Fatal T-6 Plane Crash in Santa Rosa, Florida - 3/6/2010
On March 6, 2010, at 1236 central standard time, a North American SNJ-6, N47LF, was destroyed when it impacted the Gulf of Mexico about 1 mile south of Topsail Hill Reserve State Park, Santa Rosa Beach, Florida. The certificated commercial pilot and the passenger were fatally injured. Visual meteorological conditions prevailed. The airplane, part of a five-airplane formation, was not operating on a flight plan. The personal flight was being conducted under the provisions of 14 Code of Federal Regulations Part 91.
Air Show Crashes | Air Show compilation part # 4
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T-6 Landing Mishap (check update vid: 'T-6 Landing Mishap - Explanation!')
check update vid: T-6 Landing Mishap (Explanation!:
north american t-6 texan landing mishap (after loss of tailwheel steering
due to broken spring..), pilot walter eichhorn has pictures of broken
spring laying in the tail after landing.
if interested please feel free to contact walter on his privat phone:
pete ruppert photography, division flyyy, sky monkeys,
Yak 52 Crash in Romania
Yak-52 with propeller trouble. crash and his pilot die 1994. taken From
Chilean TV MEGAVISION Channel
SQ2 GOT STOL?
STOL Quest 2, aka SQ2, in action. If you are interested in the SQ2 please
contact us for more information at www.alaska-stol-specialists.com or (302)
No airplanes were damaged during the filming of this movie.
180 Autorotation accident - Low rotor RPM
According to the pilot-in-command (PIC), he was performing autorotations at
the lower part of the main rotor rpm green arc in part due to weight
considerations. Upon entering the accident autorotation, he maintained an
airspeed between 85-90 knots in the hope that extra speed would allow a
more aggressive deceleration flare prior to touchdown, which should in turn
further slow the rate of descent and forward speed. The helicopter's rate
of descent was high, and as the PIC turned the helicopter onto the runway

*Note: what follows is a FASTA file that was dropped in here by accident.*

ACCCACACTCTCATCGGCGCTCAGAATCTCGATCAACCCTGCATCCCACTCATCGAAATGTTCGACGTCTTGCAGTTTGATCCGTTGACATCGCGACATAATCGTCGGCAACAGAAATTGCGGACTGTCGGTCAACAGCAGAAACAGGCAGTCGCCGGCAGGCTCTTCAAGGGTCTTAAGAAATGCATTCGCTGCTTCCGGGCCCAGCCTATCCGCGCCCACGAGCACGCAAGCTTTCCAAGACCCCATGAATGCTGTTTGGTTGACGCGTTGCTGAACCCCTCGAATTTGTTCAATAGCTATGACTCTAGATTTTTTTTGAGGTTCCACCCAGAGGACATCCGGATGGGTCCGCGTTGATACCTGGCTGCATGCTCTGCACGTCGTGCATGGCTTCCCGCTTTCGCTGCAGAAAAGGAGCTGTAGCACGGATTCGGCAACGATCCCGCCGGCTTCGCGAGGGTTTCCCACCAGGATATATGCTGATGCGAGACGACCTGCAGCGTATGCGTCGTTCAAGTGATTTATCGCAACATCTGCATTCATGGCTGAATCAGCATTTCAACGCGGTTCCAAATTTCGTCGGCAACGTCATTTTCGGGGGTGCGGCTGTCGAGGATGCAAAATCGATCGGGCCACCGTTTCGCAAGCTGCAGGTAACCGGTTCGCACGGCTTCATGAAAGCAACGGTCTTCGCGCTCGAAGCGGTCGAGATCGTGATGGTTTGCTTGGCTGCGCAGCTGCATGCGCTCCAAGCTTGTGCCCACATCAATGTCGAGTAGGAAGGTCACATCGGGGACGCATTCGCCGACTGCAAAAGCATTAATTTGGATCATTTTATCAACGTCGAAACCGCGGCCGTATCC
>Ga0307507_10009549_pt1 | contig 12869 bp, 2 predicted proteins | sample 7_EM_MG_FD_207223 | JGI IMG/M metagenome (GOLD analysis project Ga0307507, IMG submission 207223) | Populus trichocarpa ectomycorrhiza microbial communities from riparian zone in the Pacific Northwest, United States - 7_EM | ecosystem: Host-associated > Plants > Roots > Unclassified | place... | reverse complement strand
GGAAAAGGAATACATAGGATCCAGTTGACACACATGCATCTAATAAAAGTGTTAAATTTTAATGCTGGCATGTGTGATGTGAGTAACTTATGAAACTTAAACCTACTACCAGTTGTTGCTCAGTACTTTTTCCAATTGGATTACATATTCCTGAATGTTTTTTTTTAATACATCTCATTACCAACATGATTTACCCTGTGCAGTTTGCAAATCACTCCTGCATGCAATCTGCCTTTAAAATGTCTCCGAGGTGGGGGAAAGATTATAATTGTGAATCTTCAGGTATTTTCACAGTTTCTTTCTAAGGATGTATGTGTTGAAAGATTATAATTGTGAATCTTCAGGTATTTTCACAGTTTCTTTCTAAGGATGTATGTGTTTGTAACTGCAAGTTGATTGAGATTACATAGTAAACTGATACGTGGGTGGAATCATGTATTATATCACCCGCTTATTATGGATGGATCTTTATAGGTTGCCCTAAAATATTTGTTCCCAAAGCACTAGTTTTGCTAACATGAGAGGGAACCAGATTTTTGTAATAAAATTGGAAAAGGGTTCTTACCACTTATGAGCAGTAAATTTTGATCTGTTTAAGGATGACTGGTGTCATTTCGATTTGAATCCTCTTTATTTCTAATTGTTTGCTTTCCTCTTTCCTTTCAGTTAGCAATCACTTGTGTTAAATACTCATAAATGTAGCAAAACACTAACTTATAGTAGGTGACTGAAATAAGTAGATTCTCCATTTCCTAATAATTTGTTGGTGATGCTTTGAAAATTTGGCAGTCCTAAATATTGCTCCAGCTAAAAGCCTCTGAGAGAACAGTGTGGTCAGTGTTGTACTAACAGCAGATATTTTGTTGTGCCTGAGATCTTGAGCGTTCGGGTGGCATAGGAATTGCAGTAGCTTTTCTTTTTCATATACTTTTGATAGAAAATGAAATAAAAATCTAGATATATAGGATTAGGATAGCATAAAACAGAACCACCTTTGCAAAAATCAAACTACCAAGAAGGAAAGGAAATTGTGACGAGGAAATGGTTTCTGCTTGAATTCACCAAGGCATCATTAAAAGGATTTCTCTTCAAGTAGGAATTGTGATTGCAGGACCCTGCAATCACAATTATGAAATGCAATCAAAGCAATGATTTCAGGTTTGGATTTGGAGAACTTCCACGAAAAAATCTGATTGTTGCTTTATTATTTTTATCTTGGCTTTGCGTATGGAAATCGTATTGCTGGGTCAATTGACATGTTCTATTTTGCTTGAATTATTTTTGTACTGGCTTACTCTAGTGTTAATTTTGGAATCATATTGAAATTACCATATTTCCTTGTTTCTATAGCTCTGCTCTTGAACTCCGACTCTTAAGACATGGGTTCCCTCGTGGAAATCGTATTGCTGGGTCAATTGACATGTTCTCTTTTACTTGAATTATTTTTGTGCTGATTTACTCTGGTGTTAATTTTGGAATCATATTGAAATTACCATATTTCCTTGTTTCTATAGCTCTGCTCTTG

heading it was apparent to him that the rate of descent was excessive and
that he was too low to execute either a proper deceleration flare or
perform a power recovery. He attempted to level the helicopter as much as
possible prior to impact to minimize the damage to the helicopter and
prevent injury. The helicopter landed hard with the left skid contacting
the runway first. The left skid collapsed, damaging the outboard landing
gear damper attachment structure. The helicopter slid about 100 yards
before coming to a stop. According to the manufacturer, the main rotor rpm
range is 90 percent to 106.4 percent. At the helicopter's weight and the
density altitude on the day of the accident, the main rotor rpm during the
autorotation should have been above the 106.4 percent limit (red line),
requiring the pilot to increase collective pitch to maintain the rotor rpm
within limits. Performing autorotations at the lower part of the green arc
provides less availability of rotor energy to perform an autorotation
landing. The pilot should have recognized that he was not achieving the
required main rotor rpm for the autorotations and terminated the maneuvers.
The helicopter was within weight and balance limits.
The National Transportation Safety Board determines the probable cause(s)
of this accident as follows:
The pilot's failure to maintain adequate main rotor rpm during an
autorotation, which resulted in a hard landing.
Midair Collision - Aussie Bristol Beauforts collide and crash
A flight of three World War II Royal Australian (notBritish) Air Force
Beauforts perform a picture-perfect low pass for the cameras when something
goes terribly wrong.
"The two Beauforts A9-27 and A9-268, of the RAAF's 8 OTU, collided over
Jervis Bay on 14 April 1943 while performing a 'Prince of Wales' break for
people of the media."
"All eight crew members were killed when both aircraft hit the water: Crew
of A9-27 F/O Raymond Sydney Green (Pilot), F/O Maurice Francis Hoban, F/Sgt
Eric William Sweetnam, Sgt Albert John Bailey. Crew of A9-268 F/Lt David
George Dey (Pilot), P/O Jack Norman, P/O Rex Lindsay Solomon, Sgt Hugh
Sydney George Richardson."